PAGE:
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Lecturer (PhD, Stony Brook University, 2012)

Curriculum vitae

Office: SBS S-234


Interests:  History of environments, health, and community justice.

Mark M. Chambers teaches and writes about the intersections of environments with science
and technology. My first book, Gray Gold: Lead Mining and Its Impact on the Natural and
Cultural Environment, 1700–1840 (University of Tennessee Press, 2021) highlights the
significance of Native American early mining and smelting techniques and their
amalgamation with European, African slaves and American settler mining and smelting
practices. I recently completed an eighteen month-long Rita Allen Civic Science fellowship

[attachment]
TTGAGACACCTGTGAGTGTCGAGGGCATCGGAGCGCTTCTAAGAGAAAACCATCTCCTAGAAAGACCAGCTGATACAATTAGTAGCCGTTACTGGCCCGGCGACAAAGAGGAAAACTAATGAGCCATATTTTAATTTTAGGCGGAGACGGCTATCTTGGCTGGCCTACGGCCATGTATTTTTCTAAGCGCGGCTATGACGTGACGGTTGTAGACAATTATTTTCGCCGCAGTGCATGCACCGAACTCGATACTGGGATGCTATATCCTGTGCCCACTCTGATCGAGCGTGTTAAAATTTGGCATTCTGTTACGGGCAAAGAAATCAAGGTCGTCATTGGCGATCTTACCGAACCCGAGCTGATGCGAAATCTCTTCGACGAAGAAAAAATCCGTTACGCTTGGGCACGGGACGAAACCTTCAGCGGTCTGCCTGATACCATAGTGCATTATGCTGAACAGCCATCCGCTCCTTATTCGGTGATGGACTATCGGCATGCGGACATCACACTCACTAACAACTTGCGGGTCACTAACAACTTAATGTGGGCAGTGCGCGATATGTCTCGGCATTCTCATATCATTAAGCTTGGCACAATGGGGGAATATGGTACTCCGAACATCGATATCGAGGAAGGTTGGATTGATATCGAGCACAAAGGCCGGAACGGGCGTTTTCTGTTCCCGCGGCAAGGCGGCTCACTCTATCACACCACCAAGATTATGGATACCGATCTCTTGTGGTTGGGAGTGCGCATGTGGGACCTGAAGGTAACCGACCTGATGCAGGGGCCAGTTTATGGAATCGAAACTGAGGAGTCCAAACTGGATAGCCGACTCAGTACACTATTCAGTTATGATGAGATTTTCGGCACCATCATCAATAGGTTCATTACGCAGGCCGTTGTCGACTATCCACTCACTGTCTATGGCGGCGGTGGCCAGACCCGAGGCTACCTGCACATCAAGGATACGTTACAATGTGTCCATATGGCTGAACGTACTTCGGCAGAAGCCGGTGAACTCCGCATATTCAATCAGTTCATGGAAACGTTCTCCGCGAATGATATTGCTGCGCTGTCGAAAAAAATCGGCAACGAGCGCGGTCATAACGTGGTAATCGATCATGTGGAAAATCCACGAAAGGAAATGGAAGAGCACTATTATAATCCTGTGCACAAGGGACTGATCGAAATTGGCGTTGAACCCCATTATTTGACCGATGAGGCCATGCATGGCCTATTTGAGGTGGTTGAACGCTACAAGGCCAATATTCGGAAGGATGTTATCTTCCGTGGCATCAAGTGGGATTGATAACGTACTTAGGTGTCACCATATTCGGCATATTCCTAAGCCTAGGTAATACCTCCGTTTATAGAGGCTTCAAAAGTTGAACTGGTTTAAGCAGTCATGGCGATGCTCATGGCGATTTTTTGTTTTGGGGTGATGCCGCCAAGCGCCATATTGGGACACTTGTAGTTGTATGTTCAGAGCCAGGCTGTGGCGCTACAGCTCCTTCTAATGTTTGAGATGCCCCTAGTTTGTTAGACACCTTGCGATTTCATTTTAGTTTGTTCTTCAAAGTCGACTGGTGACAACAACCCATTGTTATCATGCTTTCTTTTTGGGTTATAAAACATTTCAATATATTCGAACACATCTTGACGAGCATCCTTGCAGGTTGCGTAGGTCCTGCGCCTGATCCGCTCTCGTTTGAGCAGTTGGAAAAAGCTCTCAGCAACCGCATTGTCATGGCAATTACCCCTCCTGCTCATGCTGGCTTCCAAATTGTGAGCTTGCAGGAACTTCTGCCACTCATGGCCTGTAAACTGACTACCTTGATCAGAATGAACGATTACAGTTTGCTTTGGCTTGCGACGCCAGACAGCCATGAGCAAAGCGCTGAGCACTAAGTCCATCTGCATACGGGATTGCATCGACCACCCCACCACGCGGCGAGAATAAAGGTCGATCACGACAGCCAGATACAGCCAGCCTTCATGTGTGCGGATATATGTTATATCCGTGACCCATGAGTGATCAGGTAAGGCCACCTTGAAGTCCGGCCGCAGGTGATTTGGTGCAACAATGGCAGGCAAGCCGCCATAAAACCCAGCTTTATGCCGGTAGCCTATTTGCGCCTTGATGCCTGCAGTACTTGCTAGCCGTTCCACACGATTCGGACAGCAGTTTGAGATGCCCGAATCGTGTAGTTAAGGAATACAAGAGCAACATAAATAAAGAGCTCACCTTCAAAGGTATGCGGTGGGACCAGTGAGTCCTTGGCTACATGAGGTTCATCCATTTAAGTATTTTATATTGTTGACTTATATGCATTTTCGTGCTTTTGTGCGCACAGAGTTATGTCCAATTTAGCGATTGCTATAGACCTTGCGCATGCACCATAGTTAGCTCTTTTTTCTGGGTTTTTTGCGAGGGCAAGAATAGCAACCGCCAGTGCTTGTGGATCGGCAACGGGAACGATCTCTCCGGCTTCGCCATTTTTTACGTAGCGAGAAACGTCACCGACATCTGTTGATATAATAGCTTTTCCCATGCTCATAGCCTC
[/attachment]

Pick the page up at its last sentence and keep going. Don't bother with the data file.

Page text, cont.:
where I gained experience in environmental justice while working with the Environmental
Data Governance Initiative (EDGI). I am currently working with my colleagues at EDGI
on a National Science Foundation (NSF) Collaborative Research Grant, “Data, Science,
and Environmental Justice at the Environmental Protection Agency” examining the
effectiveness of community-based participatory action research to protect human health.